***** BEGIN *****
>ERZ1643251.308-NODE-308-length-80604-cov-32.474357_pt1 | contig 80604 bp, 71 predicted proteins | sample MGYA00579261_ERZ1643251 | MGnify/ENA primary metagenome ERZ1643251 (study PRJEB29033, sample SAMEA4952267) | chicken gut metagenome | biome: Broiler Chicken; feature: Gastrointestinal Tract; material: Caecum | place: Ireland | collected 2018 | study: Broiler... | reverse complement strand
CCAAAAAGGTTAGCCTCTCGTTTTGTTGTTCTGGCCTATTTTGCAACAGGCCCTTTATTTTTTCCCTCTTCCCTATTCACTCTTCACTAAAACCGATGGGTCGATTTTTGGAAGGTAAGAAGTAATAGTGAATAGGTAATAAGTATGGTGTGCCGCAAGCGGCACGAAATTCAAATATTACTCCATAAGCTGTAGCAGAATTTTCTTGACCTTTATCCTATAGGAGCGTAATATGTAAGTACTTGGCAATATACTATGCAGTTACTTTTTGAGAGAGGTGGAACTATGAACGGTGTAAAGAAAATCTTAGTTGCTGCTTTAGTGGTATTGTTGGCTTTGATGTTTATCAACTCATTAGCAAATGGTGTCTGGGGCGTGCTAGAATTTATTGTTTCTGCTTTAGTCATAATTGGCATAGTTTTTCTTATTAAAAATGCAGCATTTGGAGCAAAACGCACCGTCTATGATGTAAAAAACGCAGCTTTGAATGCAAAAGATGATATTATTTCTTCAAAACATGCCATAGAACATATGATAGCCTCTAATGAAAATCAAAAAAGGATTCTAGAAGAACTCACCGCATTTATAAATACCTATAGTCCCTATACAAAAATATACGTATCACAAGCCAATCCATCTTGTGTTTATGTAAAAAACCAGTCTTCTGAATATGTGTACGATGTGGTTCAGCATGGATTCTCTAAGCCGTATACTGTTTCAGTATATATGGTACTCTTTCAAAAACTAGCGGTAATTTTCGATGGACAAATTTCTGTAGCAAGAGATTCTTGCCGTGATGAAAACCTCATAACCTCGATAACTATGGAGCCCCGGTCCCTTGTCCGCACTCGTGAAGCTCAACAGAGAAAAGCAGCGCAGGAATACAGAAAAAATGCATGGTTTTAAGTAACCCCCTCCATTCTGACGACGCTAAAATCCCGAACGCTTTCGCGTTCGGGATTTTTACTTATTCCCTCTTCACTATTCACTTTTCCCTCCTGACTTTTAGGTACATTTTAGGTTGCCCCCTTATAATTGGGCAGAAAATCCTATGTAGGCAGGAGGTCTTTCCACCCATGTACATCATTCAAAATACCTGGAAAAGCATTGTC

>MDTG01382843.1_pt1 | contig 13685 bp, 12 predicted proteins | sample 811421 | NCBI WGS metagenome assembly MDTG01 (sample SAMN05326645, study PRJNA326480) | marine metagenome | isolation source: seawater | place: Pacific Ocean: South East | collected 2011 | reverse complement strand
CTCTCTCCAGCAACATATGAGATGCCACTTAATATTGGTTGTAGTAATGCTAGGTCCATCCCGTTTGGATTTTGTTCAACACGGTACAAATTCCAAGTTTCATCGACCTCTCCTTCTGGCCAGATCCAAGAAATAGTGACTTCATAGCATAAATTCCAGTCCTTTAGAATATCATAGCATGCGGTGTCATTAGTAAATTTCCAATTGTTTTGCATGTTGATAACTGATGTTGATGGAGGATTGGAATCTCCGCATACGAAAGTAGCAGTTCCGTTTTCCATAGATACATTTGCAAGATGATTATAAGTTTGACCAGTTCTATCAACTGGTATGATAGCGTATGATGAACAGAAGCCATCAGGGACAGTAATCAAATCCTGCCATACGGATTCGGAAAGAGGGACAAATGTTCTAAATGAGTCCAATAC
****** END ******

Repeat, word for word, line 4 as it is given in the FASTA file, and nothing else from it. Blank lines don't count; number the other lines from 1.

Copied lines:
CTCTCTCCAGCAACATATGAGATGCCACTTAATATTGGTTGTAGTAATGCTAGGTCCATCCCGTTTGGATTTTGTTCAACACGGTACAAATTCCAAGTTTCATCGACCTCTCCTTCTGGCCAGATCCAAGAAATAGTGACTTCATAGCATAAATTCCAGTCCTTTAGAATATCATAGCATGCGGTGTCATTAGTAAATTTCCAATTGTTTTGCATGTTGATAACTGATGTTGATGGAGGATTGGAATCTCCGCATACGAAAGTAGCAGTTCCGTTTTCCATAGATACATTTGCAAGATGATTATAAGTTTGACCAGTTCTATCAACTGGTATGATAGCGTATGATGAACAGAAGCCATCAGGGACAGTAATCAAATCCTGCCATACGGATTCGGAAAGAGGGACAAATGTTCTAAATGAGTCCAATAC